Helios Education Foundation has awarded the University of South Florida’s Black Leadership Network (BLN) a $2.1 million grant to support the future success of underrepresented students from across the USF System.
The grant is divided into two parts, establishing a $2 million scholarship endowment that will provide future support for 40 students per year in perpetuity, and also contributes $100,000 immediately for scholarships, mentoring and leadership skills programming to help students graduate faster, better prepared and with less debt.
“Diversity and inclusivity are core values at USF, and creating opportunities for more students to realize their academic and career dreams is a key priority,” said USF System President Judy Genshaft. “Together with Helios and our other generous supporters, we are committed to enhancing access for high-achieving and deserving students.”
The Black Leadership Network was founded in December 2016 with a mission to enhance the education and leadership opportunities for African-American students in the USF System. The Helios grant increases the number of scholarships BLN can award in the upcoming year from 12 to at least 24 and provides an additional $20,000 for mentoring and professional development programming to further benefit the scholars.
“Helios Education Foundation’s mission is to ensure more students, particularly first-generation, minority, and underrepresented students achieve a postsecondary degree,” said Helios Education Foundation President and CEO Paul Luna. “In partnership with the Black Leadership Network, we are proud to establish this endowment to allow more students, regardless of zip code, to experience the transformative power of education.”
USF has been recognized by the Education Trust as the top school in Florida and sixth best in the country for black student
success. The university has also closed the graduation rate gap regardless of race, ethnicity or socioeconomic status, a rare achievement in higher education.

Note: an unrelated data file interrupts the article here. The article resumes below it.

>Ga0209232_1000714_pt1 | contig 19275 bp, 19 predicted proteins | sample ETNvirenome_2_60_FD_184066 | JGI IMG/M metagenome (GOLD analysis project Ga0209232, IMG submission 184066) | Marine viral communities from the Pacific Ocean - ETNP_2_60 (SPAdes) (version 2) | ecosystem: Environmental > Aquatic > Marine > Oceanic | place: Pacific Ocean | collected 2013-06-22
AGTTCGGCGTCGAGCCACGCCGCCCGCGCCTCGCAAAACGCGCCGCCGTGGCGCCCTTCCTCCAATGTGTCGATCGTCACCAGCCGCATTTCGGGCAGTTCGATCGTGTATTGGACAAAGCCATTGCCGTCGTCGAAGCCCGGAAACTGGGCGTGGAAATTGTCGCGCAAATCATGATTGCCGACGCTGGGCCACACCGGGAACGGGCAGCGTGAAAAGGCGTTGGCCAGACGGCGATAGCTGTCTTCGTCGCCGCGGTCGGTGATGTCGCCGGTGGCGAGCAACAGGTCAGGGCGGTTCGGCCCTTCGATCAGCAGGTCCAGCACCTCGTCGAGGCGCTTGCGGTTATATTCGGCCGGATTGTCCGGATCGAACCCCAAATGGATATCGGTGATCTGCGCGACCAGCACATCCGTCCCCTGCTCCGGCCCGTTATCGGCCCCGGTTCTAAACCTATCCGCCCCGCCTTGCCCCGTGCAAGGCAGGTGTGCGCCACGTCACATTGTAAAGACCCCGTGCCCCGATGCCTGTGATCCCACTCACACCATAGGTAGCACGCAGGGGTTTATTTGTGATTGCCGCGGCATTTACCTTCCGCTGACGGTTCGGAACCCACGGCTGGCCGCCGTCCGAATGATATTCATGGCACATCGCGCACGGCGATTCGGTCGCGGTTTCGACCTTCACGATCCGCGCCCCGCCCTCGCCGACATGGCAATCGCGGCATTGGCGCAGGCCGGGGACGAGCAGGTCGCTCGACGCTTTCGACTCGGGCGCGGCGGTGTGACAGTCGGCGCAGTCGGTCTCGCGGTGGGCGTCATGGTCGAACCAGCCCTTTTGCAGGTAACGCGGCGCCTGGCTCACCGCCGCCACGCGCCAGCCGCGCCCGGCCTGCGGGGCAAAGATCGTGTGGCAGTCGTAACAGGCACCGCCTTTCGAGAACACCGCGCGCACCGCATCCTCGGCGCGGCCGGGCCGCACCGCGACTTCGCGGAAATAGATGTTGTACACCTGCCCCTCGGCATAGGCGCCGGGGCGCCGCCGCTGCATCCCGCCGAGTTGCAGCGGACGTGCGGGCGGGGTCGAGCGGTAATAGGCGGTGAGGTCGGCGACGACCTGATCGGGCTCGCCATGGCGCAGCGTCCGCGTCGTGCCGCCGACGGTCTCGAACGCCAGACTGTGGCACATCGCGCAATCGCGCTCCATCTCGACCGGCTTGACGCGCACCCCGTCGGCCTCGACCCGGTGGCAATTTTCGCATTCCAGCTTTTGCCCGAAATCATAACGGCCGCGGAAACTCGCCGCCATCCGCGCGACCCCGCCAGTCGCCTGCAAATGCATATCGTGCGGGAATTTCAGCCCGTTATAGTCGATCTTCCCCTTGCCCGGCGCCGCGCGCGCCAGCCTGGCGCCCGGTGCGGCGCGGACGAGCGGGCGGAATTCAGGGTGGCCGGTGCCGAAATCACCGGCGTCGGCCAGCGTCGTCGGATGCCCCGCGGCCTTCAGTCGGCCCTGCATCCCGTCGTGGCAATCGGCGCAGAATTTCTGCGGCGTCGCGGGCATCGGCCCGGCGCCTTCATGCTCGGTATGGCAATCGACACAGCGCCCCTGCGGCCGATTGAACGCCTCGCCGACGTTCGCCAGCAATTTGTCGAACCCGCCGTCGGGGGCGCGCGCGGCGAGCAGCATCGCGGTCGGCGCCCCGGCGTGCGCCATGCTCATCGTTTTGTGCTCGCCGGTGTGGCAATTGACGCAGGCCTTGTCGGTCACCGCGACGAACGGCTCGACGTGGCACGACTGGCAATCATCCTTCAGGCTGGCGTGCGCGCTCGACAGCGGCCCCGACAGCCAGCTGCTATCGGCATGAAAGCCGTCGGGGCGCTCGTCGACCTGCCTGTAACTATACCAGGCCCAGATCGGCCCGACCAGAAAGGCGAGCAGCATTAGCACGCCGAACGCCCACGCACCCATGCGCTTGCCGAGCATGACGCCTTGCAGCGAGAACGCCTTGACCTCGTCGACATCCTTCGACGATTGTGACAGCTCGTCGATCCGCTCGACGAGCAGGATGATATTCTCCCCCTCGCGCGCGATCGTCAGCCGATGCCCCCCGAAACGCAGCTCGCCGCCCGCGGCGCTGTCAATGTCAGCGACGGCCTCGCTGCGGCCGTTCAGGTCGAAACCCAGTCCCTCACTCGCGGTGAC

“For African-American kids who otherwise wouldn’t have been able to stay in college, it will change their lives,” said Jerry Bell, a BLN founding member. “It could also provide them with the option not to work and instead take advantage of other opportunities like the study abroad program or a summer internship that is in their field but doesn’t pay. At the end of the day, that resume looks a lot better and they can graduate with much less debt.”
“Receiving the Helios scholarship is almost an indescribable feeling,” said Rolynn Wilson, 18, who recently graduated from Northeast High School in St. Petersburg. “Yes, you’re receiving the financial aid, but you’re also being invited into a family – and becoming a part of a community. You’re being mentored and receiving guidance and motivation. I could tell from the first day that I am truly welcome and they are really going to help me grow throughout my college career. I’m so grateful for that.”
The Helios grant continues a strong and meaningful partnership with USF that dates back to 2007 and includes more than $15.7 million in support for scholarships, teacher preparation and education policy. Helios has three other scholarship endowments at the university: the STEM Scholarship Program, the Diversity Scholarship Program and the Latino Scholarship Program.
“We are incredibly grateful for the support we’ve received over the years from Helios Education Foundation,” said Joel Momberg, CEO of the USF Foundation and senior vice president for university advancement and alumni affairs. “Their scholarships are making a tremendous impact that will forever benefit our students and strengthen our community.”
View more information about the opportunities provided through USF’s Black Leadership Network.